• Post author:
  • Post category:Uncategorized

EVIL DEAD, THE (director/writer: Sam Raimi; cinematographer: Tim Philo; editor: Edna Ruth Paul; music: Joe LoDuca; cast: Bruce Campbell (Ash), Hal Delrich (Scott), Betsy Baker (Linda), Sarah York (Shelley), Ellen Sandweiss (Cheryl); Runtime: 85; MPAA Rating: R; producer: Robert G. Tapert; Anchor Bay; 1983)
“An inspired gross-out horror pic.”

Reviewed by Dennis Schwartz

The Michigan-born 22-year-old director-writer Sam Raimi (“Crimewave”/”Darkman”/”A Simple Plan”) filmed his debut film on Tennessee and Michigan locations for supposedly $50,000 and used a grainy blowup from a 16mm. It’s an inspired gross-out horror pic that is derivative, has no plot or character development, yet feels fresh.

Five clean-cut college student friends, Ash (Bruce Campbell), Scott (Hal Delrich), Linda (Betsy Baker), Shelley (Sarah York), and Cheryl (Ellen Sandweiss), take a vacation in a remote mountain spot in Tennessee. Their cabin is a rundown place, where an archaeological professor interested in studying the dead lore of the ancient Sumerians recorded his findings on a tape-recorder while dwelling in the cabin. The teens discover the recording in the cellar and play its forbidden phrases from the Book of the Dead. This releases the evil spirits, who now seek revenge. Soon the members of the group become possessed by the invisible demons and one-by-one they get picked off. The first one to be possessed and go zombie is Cheryl, who gets violated by the woods that suddenly comes alive and fucks her. The possessed turn into zombies who cannot die, and turn against each other. There are a series of bloody shocks throughout the night, with Ash the only one not a zombie and trying desperately to get out of there in one piece as dawn arrives.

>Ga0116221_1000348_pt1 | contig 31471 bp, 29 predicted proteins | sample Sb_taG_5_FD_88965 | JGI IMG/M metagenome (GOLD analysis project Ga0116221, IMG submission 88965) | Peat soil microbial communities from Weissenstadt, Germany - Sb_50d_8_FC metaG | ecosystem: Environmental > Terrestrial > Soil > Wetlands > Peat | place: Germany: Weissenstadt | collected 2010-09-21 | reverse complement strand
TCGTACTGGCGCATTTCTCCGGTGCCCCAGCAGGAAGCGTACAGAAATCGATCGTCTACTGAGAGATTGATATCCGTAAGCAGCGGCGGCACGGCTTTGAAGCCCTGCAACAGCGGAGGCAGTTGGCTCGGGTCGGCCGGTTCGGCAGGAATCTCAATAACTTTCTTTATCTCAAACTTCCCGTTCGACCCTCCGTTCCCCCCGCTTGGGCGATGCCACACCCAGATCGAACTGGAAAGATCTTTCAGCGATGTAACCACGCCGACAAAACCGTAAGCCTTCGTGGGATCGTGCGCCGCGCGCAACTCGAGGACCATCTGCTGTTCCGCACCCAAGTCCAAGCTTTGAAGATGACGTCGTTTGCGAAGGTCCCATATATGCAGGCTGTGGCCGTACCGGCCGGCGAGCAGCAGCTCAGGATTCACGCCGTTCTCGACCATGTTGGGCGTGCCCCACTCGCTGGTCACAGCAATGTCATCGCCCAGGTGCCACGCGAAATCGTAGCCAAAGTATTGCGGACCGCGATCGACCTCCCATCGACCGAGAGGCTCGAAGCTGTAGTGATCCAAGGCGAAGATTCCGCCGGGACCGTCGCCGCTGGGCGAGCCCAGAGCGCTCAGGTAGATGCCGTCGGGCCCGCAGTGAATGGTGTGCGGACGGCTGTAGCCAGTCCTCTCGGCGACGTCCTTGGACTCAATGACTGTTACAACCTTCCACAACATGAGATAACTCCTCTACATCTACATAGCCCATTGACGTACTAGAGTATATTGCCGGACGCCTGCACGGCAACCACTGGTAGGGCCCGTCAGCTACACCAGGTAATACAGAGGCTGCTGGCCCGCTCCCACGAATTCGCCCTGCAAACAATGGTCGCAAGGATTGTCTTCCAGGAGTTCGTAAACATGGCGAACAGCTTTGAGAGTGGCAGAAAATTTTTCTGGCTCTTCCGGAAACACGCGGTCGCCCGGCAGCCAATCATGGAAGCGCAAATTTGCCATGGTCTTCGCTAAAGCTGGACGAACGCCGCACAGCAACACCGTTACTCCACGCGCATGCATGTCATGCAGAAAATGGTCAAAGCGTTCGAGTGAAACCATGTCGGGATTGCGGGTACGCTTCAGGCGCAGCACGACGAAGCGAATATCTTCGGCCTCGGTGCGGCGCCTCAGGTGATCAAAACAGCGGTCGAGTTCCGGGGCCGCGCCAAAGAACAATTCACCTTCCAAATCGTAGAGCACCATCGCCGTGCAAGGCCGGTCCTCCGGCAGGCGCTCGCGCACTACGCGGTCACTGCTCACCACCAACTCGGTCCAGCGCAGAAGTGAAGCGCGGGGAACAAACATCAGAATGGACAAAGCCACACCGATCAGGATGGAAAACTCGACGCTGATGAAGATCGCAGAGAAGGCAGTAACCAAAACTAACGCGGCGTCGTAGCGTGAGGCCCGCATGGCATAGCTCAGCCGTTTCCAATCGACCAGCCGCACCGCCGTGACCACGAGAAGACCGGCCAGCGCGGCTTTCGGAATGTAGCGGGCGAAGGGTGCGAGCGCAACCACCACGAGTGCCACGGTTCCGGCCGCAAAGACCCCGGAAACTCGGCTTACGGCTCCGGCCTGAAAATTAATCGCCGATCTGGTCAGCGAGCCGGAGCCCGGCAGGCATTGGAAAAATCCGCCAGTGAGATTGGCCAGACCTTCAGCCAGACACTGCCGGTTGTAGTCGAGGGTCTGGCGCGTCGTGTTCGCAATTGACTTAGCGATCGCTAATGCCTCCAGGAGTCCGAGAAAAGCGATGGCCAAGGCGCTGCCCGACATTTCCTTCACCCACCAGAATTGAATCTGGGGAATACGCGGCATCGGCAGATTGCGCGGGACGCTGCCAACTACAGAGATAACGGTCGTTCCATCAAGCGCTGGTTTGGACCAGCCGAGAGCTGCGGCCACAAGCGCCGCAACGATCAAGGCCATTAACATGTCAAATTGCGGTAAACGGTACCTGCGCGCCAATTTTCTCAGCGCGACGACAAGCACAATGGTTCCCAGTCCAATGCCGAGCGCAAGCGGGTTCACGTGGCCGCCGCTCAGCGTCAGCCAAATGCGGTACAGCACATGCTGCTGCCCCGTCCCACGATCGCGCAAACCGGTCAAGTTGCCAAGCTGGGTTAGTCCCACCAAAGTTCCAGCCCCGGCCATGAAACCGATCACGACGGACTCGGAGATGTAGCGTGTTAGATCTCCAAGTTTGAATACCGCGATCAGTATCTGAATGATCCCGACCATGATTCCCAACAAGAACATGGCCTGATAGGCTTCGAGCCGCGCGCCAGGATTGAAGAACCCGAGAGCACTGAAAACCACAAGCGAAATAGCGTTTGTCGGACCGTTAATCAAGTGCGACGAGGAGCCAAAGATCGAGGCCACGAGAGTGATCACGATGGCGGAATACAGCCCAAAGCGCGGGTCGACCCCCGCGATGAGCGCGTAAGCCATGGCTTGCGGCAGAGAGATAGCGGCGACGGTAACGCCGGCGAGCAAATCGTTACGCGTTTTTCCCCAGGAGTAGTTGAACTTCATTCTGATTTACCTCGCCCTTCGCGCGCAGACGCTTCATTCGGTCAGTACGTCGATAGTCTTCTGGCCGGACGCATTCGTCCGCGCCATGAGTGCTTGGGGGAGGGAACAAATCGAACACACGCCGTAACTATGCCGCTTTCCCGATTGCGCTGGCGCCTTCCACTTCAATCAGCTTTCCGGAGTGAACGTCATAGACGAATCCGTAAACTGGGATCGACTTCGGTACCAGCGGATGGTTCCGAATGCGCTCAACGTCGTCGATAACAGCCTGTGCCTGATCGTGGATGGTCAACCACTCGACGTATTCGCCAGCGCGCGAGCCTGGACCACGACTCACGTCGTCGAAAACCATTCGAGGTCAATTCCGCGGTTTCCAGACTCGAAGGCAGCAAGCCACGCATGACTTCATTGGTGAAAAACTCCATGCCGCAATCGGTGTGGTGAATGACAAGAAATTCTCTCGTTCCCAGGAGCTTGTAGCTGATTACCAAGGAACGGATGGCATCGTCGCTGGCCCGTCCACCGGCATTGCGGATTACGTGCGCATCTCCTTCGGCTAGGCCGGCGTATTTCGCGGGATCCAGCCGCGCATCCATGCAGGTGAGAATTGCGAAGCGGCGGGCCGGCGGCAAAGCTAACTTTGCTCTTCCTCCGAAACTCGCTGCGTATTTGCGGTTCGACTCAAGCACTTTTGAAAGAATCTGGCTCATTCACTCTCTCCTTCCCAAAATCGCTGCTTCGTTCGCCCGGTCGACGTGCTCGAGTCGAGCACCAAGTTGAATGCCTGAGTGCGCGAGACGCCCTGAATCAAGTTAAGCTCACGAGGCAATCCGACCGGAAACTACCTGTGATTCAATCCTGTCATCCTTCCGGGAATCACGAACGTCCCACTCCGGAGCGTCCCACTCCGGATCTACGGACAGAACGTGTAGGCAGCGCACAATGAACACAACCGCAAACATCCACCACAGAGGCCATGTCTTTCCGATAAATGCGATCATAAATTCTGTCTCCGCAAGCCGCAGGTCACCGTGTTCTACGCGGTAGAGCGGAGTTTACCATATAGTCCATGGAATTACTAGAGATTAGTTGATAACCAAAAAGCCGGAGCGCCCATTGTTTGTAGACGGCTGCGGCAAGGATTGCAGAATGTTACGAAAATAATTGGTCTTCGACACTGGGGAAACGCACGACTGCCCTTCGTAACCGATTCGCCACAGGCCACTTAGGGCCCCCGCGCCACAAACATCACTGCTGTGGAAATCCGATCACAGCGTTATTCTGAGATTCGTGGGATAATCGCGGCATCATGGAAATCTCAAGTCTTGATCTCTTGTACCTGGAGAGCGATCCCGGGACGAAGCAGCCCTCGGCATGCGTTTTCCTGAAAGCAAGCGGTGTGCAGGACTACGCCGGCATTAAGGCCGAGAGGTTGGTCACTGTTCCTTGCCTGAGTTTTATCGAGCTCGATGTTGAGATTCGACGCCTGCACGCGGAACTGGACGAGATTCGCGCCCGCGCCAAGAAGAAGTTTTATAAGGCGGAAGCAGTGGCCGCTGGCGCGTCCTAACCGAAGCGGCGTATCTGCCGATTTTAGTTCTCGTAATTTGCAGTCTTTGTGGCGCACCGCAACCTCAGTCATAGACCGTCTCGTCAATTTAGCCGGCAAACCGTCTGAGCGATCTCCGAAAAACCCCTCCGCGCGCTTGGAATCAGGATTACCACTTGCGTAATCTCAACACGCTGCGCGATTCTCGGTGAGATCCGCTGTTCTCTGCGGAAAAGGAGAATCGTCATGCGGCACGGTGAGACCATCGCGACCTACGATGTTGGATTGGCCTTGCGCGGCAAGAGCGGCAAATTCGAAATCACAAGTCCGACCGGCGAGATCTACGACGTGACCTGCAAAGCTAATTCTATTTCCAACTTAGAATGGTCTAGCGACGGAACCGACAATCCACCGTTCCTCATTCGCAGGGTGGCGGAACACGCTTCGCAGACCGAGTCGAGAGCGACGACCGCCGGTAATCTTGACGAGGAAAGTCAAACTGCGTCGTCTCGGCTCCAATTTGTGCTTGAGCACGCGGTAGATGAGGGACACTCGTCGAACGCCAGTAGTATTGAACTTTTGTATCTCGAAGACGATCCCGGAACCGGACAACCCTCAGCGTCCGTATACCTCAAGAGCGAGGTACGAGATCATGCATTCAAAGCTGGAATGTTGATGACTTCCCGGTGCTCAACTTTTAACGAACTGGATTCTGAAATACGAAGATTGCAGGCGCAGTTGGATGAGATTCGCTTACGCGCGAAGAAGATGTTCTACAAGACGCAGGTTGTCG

Raimi’s first feature would be the start of a good career in films (he made the big-budget Spider-man films). This venture was strong on energy, mood, atmosphere, and showed that the young director could operate on a shoestring budget and come up with effective scary visuals. There’s also some comedy thrown in, as some of the zombies were turned into Three Stooges figures.


Dennis Schwartz: “Ozus’ World Movie Reviews”